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In This Volume

  • 168 (1) The registrar may cause an application and an instrument or other document presented with it
  • (a) to undergo a preliminary inspection, or
  • (b) to be received without preliminary inspection.
  • (2) An application may be summarily rejected if, in a preliminary inspection under this section,
  • (a) the instrument or other document
    • (i) does not qualify in substance and in form for registration, filing or deposit,
    • (ii) is not on sufficiently durable paper,
    • (iii) is illegible in any respect, including the signature of a witness or an official authorized to take an affidavit,
    • (iv) is in whole or in part a carbon copy of a typewritten document, or
    • (v) is not capable of being satisfactorily microfilmed or photocopied or of being scanned and stored electronically using equipment in the land title office,
  • (b) the supporting application or other document is incomplete or not in proper form, or
  • (c) obvious defects in title are discovered.
  • (3) Whether or not there has been a preliminary inspection, the application is received when the registrar has complied with section 153.
  • (4) Every application received must be examined without delay and, except for an application to register a certificate of pending litigation or to lodge a caveat, must be given consideration in order of its receipt.

1979-219-165; 1980-50-49, effective May 17, 1980; 1989-69-16,17, effective April 1, 1990 (B.C. Reg. 53/90); 1992-55-1, effective October 1, 1994 (B.C. Reg. 300/94).


Conditional Applications

An applicant cannot apply for registration conditionally. For example, an applicant may not instruct the registrar to register the instrument only if the title is unencumbered. The registrar cannot act as an agent in establishing a good safe holding and marketable title.

Photocopies for Hardcopy Submissions

Applications prepared in whole or in part by photocopy are acceptable provided that:

  1. all signatures are original and in dark ink;
  2. the copy is clear and capable of being recopied;
  3. the paper is durable; and
  4. the document is capable of being scanned and stored electronically using the equipment in the land title office.

Common Law Presumptions regarding Alterations

Because of the need for the registrar to be satisfied of a good safe holding and marketable title, and because of the duty of the registrar to protect the assurance fund, the registrar has always strictly interpreted the common law presumptions regarding alterations to documents. See the case annotations below under “Case Law”.

Making Alterations

All parties should initial an alteration unless the registrar dispenses with this requirement. Special considerations may arise where the alteration has obliterated the original words. Depending on the circumstances, the registrar may call for evidence of what was obliterated. All affected parties must initial an alteration to an instrument made subsequent to its receipt by the registrar.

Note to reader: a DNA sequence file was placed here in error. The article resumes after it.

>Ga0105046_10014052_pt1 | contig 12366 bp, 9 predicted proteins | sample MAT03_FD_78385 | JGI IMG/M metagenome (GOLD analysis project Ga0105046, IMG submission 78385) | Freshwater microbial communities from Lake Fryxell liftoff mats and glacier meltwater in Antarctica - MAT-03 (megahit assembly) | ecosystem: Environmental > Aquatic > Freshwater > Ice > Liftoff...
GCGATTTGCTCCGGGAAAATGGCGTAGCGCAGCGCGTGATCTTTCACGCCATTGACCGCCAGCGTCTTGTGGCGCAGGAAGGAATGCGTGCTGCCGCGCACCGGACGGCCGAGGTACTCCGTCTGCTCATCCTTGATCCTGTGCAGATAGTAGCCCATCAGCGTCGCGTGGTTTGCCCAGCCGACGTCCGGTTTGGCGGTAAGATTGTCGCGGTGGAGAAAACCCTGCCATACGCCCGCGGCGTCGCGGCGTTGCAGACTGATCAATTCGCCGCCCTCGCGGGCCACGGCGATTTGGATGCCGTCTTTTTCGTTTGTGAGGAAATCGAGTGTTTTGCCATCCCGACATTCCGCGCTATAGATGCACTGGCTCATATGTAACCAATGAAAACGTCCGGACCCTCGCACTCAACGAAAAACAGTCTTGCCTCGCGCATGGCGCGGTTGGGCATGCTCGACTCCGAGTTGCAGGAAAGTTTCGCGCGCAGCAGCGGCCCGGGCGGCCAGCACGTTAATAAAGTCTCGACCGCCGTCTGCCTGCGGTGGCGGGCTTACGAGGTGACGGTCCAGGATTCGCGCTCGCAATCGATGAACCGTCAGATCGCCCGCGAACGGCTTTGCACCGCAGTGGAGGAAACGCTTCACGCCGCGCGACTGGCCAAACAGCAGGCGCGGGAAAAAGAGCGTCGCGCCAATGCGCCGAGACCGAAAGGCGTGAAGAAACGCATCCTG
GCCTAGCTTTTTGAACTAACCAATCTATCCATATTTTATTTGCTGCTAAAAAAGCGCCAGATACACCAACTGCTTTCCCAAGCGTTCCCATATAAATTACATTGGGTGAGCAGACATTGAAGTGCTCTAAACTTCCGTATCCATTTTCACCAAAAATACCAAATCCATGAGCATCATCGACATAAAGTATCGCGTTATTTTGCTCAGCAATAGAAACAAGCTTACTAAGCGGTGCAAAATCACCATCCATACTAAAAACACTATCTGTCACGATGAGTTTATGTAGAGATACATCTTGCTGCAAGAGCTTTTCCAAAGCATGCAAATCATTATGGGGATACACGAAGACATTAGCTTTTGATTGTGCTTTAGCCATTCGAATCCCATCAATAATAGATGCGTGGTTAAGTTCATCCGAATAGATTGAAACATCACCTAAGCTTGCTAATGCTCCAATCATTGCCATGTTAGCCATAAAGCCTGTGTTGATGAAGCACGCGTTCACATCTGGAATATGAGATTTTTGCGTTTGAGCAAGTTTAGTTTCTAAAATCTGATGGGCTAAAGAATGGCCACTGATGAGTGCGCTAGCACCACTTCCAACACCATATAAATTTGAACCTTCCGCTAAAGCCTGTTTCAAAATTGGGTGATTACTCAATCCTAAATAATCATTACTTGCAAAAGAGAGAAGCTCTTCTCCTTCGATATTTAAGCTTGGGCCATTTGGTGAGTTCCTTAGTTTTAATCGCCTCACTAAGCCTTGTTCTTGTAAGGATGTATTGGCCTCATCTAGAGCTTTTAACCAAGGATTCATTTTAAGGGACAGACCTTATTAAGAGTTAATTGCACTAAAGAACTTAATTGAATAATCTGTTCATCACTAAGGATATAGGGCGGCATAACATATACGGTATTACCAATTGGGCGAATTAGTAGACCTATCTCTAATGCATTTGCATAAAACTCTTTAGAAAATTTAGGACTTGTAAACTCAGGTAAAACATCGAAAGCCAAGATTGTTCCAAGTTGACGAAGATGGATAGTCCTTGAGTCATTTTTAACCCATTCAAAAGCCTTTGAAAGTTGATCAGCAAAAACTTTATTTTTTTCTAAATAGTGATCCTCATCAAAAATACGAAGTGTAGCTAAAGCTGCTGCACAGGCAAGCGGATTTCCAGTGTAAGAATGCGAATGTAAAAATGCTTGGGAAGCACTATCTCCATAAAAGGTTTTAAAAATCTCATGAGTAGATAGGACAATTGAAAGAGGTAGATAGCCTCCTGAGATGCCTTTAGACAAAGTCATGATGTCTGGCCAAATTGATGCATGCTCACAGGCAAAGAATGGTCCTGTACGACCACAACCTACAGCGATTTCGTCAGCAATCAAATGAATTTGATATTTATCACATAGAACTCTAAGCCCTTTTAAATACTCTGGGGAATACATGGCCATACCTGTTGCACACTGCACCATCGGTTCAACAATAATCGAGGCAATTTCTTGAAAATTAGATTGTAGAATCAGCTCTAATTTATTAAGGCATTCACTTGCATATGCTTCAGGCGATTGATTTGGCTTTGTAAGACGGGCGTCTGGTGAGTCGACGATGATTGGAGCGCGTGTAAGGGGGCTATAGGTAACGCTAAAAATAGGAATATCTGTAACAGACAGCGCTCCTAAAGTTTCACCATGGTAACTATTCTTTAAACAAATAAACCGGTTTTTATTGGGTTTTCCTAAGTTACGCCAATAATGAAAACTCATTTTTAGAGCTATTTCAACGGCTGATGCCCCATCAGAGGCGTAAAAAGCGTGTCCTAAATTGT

Original Documents

Electronic Submissions

See ss. 168.3 and 168.41 of the Act, which provide that an instrument submitted electronically is the original and must reflect all the same information found on the true copy of the electronic form except the actual signature. Supporting documents must be images of the originals.

Hardcopy Submissions

Hardcopy submissions are only accepted under the exemptions set out in E-filing Directions at, or on an exception basis as permitted by the registrar in accordance with those Directions.

See s. 147 of the Act, which provides that an instrument tendered for registration or deposit must be the original.

Secondary Sources

See Di Castri, Registration of Title to Land, vol. 1, para. 229.


Common Law Presumptions regarding Alterations

Notes on Case Law: The following case annotations are a sample of cases that addresses the presumptions arising at common law in relation to the alteration of documents.

There is a presumption at common law that an alteration appearing in a document was made before execution of the document. Nevertheless, the party who produces a written agreement which appears to have a material alteration bears the onus of explaining the alteration (Roan v. Quinn, 1922 CanLII 429 (AB CA)).

If a party fails to fulfil the onus of explaining a material alteration, the presumption that the alteration was made before execution is rebutted. Also, courts do not presume that the obligee (the person to whom another party to a contract owes a favour) consented to the alterations. The deed becomes void. Because fraud forms the basis of the common law rules here, accidental or honest alterations made mistakenly by the obligee are excluded from these rules (Roman Hotels Ltd. v. Desrochers Hotels Ltd., 1976 CanLII 987 (SK CA)).